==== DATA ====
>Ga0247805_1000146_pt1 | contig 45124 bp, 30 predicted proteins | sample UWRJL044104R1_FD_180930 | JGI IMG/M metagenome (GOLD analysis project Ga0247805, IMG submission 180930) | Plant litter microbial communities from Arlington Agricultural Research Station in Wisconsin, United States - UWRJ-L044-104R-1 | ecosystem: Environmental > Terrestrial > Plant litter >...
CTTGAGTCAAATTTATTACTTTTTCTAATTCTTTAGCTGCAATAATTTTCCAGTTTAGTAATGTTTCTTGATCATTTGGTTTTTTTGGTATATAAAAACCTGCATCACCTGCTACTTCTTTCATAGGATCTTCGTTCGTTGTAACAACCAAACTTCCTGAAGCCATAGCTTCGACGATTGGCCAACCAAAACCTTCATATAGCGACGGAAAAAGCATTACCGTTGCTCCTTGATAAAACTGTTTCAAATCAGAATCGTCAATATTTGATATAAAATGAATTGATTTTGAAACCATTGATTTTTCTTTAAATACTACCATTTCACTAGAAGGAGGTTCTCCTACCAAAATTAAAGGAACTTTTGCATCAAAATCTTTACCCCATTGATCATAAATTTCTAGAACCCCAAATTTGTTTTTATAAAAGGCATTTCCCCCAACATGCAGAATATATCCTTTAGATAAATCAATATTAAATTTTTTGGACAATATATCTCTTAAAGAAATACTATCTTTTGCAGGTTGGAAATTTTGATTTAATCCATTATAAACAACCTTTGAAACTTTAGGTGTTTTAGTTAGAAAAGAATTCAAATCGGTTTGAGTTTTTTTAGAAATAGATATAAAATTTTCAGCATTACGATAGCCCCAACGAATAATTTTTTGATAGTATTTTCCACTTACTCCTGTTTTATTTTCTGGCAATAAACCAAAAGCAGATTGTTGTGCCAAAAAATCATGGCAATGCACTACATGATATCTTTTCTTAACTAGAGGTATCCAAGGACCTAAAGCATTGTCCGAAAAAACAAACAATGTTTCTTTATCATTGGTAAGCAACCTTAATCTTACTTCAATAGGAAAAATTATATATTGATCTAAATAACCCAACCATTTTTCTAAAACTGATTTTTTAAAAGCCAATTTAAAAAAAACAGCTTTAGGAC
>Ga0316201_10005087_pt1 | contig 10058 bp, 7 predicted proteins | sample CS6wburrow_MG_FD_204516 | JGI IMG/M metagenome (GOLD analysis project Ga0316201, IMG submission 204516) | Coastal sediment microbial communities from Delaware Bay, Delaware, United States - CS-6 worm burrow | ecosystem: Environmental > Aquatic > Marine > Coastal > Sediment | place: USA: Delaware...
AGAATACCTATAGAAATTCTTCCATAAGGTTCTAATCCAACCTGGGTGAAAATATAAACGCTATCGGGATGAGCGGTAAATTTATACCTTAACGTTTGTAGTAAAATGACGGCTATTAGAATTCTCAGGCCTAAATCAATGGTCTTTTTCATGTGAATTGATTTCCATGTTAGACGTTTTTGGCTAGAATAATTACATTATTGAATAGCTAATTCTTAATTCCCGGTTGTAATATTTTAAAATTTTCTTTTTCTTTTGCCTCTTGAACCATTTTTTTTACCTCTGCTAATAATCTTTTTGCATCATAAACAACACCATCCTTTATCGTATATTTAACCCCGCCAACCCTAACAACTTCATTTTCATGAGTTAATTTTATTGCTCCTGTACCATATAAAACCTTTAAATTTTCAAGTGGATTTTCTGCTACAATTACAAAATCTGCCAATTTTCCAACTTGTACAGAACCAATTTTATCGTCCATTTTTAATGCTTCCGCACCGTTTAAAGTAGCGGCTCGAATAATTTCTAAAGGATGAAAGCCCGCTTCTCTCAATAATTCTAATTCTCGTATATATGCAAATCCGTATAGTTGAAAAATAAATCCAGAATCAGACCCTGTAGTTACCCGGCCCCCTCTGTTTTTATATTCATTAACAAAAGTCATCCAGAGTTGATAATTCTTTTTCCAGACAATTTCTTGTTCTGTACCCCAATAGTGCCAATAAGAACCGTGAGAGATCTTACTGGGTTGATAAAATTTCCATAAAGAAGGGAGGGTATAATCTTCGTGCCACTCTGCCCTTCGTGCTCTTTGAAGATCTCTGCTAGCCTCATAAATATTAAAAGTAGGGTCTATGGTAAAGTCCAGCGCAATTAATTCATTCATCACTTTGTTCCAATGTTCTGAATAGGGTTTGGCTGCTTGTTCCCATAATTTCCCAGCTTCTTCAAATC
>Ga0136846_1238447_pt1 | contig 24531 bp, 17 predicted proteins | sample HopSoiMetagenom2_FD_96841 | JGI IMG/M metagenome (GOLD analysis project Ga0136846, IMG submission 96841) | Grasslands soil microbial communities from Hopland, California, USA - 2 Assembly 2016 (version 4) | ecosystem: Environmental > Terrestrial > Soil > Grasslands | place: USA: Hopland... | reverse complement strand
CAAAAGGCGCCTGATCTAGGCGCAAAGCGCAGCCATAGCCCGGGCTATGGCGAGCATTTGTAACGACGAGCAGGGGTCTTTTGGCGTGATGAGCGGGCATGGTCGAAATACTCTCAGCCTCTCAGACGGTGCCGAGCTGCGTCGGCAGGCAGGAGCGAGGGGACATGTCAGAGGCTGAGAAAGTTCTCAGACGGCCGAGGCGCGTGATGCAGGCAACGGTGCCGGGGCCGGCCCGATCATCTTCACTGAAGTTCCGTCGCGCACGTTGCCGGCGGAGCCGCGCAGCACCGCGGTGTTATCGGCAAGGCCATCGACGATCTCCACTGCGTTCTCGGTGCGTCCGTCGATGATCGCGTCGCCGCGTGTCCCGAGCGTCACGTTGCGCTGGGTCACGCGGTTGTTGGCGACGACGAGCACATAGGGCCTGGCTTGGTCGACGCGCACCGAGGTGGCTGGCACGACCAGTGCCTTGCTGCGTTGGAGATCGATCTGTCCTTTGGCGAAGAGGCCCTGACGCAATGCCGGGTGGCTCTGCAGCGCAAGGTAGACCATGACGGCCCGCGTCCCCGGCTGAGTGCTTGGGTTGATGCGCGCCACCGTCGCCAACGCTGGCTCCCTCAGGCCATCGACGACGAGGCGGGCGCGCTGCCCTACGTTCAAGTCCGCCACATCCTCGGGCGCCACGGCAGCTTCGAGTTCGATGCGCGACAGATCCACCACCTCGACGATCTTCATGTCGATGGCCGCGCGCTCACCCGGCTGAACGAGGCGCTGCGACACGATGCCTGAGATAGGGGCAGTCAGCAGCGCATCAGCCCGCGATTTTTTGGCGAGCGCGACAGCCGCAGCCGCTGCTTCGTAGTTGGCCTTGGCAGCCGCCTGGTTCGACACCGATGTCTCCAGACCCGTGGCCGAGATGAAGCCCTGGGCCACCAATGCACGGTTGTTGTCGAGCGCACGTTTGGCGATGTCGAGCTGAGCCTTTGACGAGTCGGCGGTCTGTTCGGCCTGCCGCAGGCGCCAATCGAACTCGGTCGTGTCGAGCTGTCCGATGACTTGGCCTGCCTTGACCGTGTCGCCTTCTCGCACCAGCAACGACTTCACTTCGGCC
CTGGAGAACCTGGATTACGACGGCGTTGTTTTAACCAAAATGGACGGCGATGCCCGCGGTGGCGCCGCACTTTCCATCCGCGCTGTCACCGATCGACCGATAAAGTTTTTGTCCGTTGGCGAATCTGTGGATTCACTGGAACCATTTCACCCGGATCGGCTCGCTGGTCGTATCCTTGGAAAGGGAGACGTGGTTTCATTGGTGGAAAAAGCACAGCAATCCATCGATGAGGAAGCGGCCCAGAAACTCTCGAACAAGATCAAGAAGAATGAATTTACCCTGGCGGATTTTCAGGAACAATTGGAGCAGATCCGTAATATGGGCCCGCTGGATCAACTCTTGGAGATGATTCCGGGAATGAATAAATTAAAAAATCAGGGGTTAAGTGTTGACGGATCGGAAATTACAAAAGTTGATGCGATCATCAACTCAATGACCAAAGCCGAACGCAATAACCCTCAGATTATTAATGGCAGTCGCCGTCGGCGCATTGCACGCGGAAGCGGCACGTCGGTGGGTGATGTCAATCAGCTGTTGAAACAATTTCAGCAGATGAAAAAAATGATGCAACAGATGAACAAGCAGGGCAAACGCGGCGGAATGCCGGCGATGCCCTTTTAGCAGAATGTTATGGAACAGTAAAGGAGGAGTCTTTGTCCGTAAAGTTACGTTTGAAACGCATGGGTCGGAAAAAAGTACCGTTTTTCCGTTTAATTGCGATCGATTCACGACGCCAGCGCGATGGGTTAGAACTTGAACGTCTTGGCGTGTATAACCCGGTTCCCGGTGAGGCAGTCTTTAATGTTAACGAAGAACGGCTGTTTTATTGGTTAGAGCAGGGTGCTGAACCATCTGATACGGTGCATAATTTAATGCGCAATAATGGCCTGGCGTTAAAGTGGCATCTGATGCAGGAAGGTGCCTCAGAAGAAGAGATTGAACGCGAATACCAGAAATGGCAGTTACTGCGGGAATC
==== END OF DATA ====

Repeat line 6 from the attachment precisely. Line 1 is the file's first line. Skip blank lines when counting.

CAAAAGGCGCCTGATCTAGGCGCAAAGCGCAGCCATAGCCCGGGCTATGGCGAGCATTTGTAACGACGAGCAGGGGTCTTTTGGCGTGATGAGCGGGCATGGTCGAAATACTCTCAGCCTCTCAGACGGTGCCGAGCTGCGTCGGCAGGCAGGAGCGAGGGGACATGTCAGAGGCTGAGAAAGTTCTCAGACGGCCGAGGCGCGTGATGCAGGCAACGGTGCCGGGGCCGGCCCGATCATCTTCACTGAAGTTCCGTCGCGCACGTTGCCGGCGGAGCCGCGCAGCACCGCGGTGTTATCGGCAAGGCCATCGACGATCTCCACTGCGTTCTCGGTGCGTCCGTCGATGATCGCGTCGCCGCGTGTCCCGAGCGTCACGTTGCGCTGGGTCACGCGGTTGTTGGCGACGACGAGCACATAGGGCCTGGCTTGGTCGACGCGCACCGAGGTGGCTGGCACGACCAGTGCCTTGCTGCGTTGGAGATCGATCTGTCCTTTGGCGAAGAGGCCCTGACGCAATGCCGGGTGGCTCTGCAGCGCAAGGTAGACCATGACGGCCCGCGTCCCCGGCTGAGTGCTTGGGTTGATGCGCGCCACCGTCGCCAACGCTGGCTCCCTCAGGCCATCGACGACGAGGCGGGCGCGCTGCCCTACGTTCAAGTCCGCCACATCCTCGGGCGCCACGGCAGCTTCGAGTTCGATGCGCGACAGATCCACCACCTCGACGATCTTCATGTCGATGGCCGCGCGCTCACCCGGCTGAACGAGGCGCTGCGACACGATGCCTGAGATAGGGGCAGTCAGCAGCGCATCAGCCCGCGATTTTTTGGCGAGCGCGACAGCCGCAGCCGCTGCTTCGTAGTTGGCCTTGGCAGCCGCCTGGTTCGACACCGATGTCTCCAGACCCGTGGCCGAGATGAAGCCCTGGGCCACCAATGCACGGTTGTTGTCGAGCGCACGTTTGGCGATGTCGAGCTGAGCCTTTGACGAGTCGGCGGTCTGTTCGGCCTGCCGCAGGCGCCAATCGAACTCGGTCGTGTCGAGCTGTCCGATGACTTGGCCTGCCTTGACCGTGTCGCCTTCTCGCACCAGCAACGACTTCACTTCGGCC